What Is Appreciation?

Real estate appreciation is the increase in the value of a property over a period of time. The increase can occur for a number of reasons, including a high demand for properties and a relatively low or fixed supply.

Because appreciation is the single most important way to make a profit in real estate, understanding it fully and completely is crucial. This is especially true for property investors looking to make a lucrative venture. Appreciation, after all, makes an investment profitable.

What causes appreciation?

Demand and supply

As previously mentioned, where the demand is high and the supply is low or fixed, the cost of properties will appreciate. This is especially true in emerging and growing markets.

Inflation

When the cost of construction and land acquisition goes up and salaries increase, property prices will also go up.

Location

Properties with a view overlooking the beach, hill, or the ocean are likely to be more expensive than those without a view. Why do you think waterfront properties are more expensive than those in inner suburbs?

Geography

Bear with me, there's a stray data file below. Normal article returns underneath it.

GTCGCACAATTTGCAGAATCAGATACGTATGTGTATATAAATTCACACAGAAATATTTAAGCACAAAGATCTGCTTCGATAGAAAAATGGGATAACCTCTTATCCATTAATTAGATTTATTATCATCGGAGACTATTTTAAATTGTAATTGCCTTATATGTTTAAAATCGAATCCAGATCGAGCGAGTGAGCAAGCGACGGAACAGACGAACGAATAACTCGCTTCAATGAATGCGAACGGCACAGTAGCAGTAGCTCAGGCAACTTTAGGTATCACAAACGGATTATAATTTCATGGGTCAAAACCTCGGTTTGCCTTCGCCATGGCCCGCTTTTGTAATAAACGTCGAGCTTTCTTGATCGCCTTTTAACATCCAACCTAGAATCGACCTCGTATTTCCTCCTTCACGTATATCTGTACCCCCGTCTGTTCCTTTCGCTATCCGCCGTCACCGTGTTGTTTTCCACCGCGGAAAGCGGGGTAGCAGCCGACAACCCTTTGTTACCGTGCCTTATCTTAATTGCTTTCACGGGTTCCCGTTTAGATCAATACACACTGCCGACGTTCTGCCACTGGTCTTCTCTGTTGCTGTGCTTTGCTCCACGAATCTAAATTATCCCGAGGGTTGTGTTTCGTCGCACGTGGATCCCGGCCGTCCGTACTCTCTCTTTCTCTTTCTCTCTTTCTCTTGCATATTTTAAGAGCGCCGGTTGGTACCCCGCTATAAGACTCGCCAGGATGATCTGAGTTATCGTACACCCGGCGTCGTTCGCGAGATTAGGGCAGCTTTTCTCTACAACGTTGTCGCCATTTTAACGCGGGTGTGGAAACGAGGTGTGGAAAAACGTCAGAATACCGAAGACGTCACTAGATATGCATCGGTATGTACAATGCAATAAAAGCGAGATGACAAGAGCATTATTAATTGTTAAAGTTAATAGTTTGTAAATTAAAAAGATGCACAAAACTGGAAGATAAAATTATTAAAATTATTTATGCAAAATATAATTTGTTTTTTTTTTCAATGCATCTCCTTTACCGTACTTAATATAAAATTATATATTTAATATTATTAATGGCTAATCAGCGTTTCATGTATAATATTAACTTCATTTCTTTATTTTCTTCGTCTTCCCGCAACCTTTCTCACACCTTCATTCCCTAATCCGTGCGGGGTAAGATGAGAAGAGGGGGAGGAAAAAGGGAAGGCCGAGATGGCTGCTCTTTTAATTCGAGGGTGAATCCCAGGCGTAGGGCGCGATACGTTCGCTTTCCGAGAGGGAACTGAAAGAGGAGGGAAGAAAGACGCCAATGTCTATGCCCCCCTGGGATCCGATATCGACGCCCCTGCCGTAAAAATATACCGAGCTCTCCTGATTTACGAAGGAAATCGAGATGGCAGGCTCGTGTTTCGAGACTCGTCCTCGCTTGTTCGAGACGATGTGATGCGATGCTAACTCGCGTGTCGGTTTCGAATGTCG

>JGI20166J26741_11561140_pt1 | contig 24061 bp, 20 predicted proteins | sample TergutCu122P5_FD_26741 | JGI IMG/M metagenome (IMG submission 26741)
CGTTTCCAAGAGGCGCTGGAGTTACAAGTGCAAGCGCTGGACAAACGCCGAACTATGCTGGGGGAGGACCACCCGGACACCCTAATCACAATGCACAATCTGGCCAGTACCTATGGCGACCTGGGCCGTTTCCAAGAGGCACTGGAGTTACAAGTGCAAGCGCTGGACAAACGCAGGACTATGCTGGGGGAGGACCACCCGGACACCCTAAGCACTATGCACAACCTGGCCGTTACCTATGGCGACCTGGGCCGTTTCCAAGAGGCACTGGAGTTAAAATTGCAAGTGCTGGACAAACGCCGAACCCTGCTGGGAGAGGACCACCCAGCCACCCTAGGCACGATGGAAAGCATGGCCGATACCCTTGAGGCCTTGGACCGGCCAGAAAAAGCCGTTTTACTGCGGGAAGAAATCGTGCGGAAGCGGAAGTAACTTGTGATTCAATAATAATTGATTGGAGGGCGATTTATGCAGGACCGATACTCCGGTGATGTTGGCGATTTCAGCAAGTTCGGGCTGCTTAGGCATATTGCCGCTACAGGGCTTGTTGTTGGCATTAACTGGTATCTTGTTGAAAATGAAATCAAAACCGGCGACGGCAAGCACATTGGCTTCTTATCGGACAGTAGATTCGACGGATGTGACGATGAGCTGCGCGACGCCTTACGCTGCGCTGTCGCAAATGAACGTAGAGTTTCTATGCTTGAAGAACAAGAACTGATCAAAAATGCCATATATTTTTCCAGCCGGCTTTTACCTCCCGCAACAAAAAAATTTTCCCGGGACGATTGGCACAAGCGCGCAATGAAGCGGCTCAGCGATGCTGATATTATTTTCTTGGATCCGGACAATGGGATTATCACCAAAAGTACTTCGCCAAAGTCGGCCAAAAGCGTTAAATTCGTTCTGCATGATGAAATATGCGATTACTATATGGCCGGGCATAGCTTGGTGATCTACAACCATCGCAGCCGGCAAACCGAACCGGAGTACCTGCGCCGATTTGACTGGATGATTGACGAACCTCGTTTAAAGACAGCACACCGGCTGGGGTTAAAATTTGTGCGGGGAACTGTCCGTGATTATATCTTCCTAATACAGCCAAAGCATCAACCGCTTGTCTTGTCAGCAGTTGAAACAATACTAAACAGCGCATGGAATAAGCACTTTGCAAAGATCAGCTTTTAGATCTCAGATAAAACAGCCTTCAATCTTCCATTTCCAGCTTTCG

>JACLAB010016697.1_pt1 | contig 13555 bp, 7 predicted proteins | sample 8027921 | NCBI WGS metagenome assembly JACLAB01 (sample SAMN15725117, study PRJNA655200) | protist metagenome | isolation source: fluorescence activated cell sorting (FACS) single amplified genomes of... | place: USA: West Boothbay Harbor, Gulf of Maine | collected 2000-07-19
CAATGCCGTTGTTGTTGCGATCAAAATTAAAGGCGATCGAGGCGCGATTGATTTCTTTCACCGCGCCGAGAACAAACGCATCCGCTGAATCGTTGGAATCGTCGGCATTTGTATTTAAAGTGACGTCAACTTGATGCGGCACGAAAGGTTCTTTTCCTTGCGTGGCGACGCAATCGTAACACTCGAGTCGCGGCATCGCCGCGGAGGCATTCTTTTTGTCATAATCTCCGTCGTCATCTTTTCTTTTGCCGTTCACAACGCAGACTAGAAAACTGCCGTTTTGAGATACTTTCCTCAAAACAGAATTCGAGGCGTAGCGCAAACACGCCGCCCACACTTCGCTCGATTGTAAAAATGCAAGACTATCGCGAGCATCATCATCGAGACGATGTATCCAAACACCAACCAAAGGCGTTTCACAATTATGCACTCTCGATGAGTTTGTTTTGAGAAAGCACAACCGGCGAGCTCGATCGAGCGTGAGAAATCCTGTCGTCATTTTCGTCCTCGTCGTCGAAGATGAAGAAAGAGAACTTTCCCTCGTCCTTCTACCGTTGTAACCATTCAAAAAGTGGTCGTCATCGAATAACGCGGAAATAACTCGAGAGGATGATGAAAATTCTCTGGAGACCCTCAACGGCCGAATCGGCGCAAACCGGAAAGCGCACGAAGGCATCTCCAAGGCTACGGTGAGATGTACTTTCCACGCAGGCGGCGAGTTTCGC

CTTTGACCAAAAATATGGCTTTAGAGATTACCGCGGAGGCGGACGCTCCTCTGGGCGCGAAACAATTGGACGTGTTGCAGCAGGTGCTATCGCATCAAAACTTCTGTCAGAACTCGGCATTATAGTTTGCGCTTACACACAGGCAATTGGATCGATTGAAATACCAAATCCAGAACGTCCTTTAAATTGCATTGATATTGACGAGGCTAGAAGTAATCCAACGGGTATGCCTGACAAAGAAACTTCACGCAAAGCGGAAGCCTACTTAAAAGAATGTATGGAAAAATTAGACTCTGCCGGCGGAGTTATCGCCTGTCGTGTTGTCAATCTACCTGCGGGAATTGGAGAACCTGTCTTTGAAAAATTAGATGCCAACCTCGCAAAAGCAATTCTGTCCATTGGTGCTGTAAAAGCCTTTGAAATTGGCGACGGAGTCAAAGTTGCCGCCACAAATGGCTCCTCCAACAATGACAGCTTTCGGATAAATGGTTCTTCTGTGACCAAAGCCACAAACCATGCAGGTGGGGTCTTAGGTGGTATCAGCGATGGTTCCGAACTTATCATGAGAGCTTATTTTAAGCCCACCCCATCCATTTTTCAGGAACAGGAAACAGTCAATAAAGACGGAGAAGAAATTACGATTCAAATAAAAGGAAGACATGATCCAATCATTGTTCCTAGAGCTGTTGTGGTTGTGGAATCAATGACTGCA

In anticipation of future demand, properties in areas where commercial developments, industrial zones, IT parks, and road and infrastructure projects are announced and implemented are sure to appreciate.

Connectivity and proximity

Properties that are more accessible via airport or railways are often sold at a higher price and investors would not hesitate to snap them up, what with the appreciation guaranteed.

Nature of locality

If a neighborhood is a fully residential area and is equipped with all the facilities needed by the residents, expect the properties to fetch a higher price.

Understanding Appreciated Value
A property is usually made up of a land and a building. Between the two, the former becomes valuable over time while the latter wears out and depreciates.

You would think that the building would become worthless as it gets old. But because the land where the buildings stands keeps increasing in value, the decreasing value of the structure is counteracted. This is why a condominium that was built in 1969 could appreciate in value by up to 300% over time because of the land it sits on.

 

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